It’s that time of year again, when we celebrate our independence with very public displays of excitement and rebellion — drinking too much beer, eating too many charbroiled meats and slices of flag-decorated cakes, and driving too far to find the best fireworks.
Does anyone else find the irony in all of this? We are living in one of the most dependent, intertwined times in our nation’s history, yet we still feel like somehow we’re free.
Now don’t start getting nervous, here — I’m not about to go on an Aaron Sorkin-esque diatribe about how the U.S. isn’t the greatest country in the world anymore (and if you haven’t seen The Newsroom yet, tune in immediately — it’s a summer TV must!). I’d rather be living here more than anywhere else in the world, but I am starting to feel like the ties that bind can also throttle.
My cell phone is perpetually on, and everyone knows they can always reach me. I connect multiple times daily with my kids, my husband, my biz partner, my mother, and my “village,” which includes friends old and new. We text, we IM, we Facebook, we Tweet, we even call. I fly into a panic whenever I accidentally leave my tiny space-aged tracking device on vibrate or, G-d forbid, off. And as a blogger, I’m told that if I don’t spend at least an hour a day on social media, I’m screwed.
I’ve heard rumors that it’s possible to unplug. Go off the grid. Fly under the radar. In other words, live like we did a half a decade ago. Ahhh, those were the good old days.
If you pull a Marty McFly and hop into your Back to the Future DeLorean, you might even remember a time when the only way to send someone a message was to write a letter and stick it in the mail or pass someone a note in class. Phones stayed at home — my family didn’t even have an answering machine until I was in college. And if you wanted to find an old friend or lover, you’d have to hire a private dick to do your dirty work.
Nowadays, even as Gotye and Adele sing mournfully and constantly about somebody they used to know, I’m cynical about their messages. To me, artists who pluck at nostalgia are just full of shit, if not full of hits. Their music sells because we love the feeling of longing, and yet, the reality is that yearning only has to last as long as it takes to do a Google search. Then, in sharp relief, we can catch up on lost decades by viewing somebody that we used to know’s Facebook page, string of tweets, or even personal website. The days of romanticizing the past are over: now we know that the people we used to know are pretty much like the people we know today. And decades worth of “whatever happened to…?” gives way to too much information. Itch scratched, longing over.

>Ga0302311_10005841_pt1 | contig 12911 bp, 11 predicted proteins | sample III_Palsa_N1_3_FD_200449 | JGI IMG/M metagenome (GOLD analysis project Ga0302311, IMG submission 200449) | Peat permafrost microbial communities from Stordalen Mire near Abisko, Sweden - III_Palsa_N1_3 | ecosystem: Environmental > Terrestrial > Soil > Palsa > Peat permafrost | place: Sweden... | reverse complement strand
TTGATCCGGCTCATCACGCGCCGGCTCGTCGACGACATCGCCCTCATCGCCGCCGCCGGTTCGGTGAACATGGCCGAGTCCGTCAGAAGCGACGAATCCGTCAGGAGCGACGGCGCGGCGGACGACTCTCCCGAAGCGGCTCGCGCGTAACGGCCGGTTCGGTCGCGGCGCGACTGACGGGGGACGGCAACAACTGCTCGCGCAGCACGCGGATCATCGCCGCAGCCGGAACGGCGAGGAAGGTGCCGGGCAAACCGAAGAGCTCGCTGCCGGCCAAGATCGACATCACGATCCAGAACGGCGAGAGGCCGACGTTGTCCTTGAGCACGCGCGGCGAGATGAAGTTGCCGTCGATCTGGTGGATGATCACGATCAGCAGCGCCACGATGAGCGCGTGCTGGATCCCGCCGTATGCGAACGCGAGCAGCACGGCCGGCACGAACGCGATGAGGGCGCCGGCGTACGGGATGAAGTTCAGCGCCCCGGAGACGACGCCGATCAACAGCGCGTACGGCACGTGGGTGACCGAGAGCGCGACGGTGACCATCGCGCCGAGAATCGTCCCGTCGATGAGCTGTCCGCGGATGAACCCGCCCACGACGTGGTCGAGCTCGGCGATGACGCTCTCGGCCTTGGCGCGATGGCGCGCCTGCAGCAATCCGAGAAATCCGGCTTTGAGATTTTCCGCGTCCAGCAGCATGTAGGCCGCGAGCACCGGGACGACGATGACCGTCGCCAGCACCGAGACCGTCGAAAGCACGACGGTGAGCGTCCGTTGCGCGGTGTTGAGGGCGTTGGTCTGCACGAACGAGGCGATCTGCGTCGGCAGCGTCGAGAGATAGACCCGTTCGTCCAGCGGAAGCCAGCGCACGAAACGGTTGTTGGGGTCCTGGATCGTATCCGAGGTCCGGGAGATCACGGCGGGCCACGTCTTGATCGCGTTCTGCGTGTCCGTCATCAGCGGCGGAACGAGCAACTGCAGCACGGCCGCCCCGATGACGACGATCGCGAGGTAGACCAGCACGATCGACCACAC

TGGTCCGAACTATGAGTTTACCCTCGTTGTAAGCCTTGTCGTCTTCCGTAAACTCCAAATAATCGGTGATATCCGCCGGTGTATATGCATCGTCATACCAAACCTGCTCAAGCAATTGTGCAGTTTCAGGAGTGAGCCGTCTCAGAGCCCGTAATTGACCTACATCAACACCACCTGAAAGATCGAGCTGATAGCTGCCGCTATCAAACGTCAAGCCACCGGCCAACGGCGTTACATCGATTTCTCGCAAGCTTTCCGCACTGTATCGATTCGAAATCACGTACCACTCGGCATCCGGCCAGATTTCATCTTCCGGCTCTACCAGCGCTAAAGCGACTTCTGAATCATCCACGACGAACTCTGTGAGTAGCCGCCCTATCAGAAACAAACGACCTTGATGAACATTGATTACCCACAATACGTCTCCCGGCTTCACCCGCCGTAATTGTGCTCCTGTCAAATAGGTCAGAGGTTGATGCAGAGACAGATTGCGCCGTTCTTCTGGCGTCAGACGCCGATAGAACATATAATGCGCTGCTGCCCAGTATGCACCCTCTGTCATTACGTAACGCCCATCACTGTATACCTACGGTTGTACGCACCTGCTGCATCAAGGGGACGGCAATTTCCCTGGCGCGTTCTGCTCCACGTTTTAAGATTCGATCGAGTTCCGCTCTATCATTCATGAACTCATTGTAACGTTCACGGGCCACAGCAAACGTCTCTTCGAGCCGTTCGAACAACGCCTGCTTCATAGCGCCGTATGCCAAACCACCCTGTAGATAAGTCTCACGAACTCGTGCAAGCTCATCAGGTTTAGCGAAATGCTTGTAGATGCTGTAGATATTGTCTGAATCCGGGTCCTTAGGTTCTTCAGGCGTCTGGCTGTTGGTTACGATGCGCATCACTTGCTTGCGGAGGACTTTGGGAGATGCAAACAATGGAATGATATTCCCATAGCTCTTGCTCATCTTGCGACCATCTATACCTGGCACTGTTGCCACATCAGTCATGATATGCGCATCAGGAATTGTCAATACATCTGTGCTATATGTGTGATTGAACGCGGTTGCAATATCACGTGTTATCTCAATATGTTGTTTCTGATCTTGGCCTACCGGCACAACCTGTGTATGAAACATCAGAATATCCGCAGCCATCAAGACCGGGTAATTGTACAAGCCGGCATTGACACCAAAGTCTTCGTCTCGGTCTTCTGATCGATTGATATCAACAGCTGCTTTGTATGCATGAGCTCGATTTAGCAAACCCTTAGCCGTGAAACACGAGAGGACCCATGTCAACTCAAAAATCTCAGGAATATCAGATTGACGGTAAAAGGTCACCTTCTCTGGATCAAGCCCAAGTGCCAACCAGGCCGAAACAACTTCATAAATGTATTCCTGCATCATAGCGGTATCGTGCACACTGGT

Not that I’m opposed to reconnecting with old friends — in fact it’s been wonderful. Last week I blogged about camp and got back in touch with a ton of amazing people. But it also reminded me that the joy of camp was exactly what I yearn for today: anonymity. At camp my friends and I spent months at a time disconnected from “the real world,” in a safe haven of freedom where we could spread our wings and learn new ways to fly, without the scrutiny of parents, coaches, teachers, or other people who during the school year were responsible for reining us in.
I’d like to say that my kids get the same gift of camp that I had, but times have really changed. We parental units send daily emails through “Bunk Notes,” and nervously scan the evening’s upload of pictures. Why wasn’t junior smiling like the rest of his bunkmates? It’s been two days and I haven’t seen my precious baby in the online pics — is she intentionally dodging the cameras? Or is she missing? Maybe I better email the camp director….
The problem with going off the grid is that the grid is always on. I know when there’s an Amber Alert, I can scan websites of pedophiles living in apartment buildings down the street from me, and the 24-hour news cycle fills my head with worst-case scenarios. As my old friend Sting once said, “Too much information running through my brain/Too much information driving me insane.”
All of this is a drag for my son, who is a newly minted teen. He just wants to be left alone to do the thing that teenagers are supposed to do: establish their independence. My logical mind knows this, so bit by bit, I’m trying to let go. I drop him off at miniature golf and the movies, leave him home alone for hours at a stretch, and I even encourage him to run around the house with scissors in his hand. (OK, I’m kidding about the running, but the rest is pretty much true… note to the pedophiles: we have a bitch and an alarm system, and the kid does keep a sharpened pair of scissors close by at all times.)
See how my illogical mind rejects his independence? I have to write warnings to imaginary pedophiles that might be reading my blog so they don’t get any crazy ideas. But this is a kid who once was connected to me by an umbilical cord, then was nursed by me, attached to me at the hip and in a Baby Bjorn, slept with me, still calls for me in the night when he has a bad dream, and no matter how much taller he is than me, he will always be my baby.
But the point is, we all need our independence. So this past week I practiced by not calling my son or emailing him or texting him when he was out of town with his friend. It was hard, but I know it was as good for him as it was when the King backed off from the Colonies. And to think I made the same bold move without the need for any major skirmishes or bloodshed.
So if you try to email me or text me or IM me or call me to congratulate me on my bold move, don’t worry if I don’t respond right away. I’ll be enjoying my staycation, with everything switched to airplane mode and a vodka chaser to keep me calm.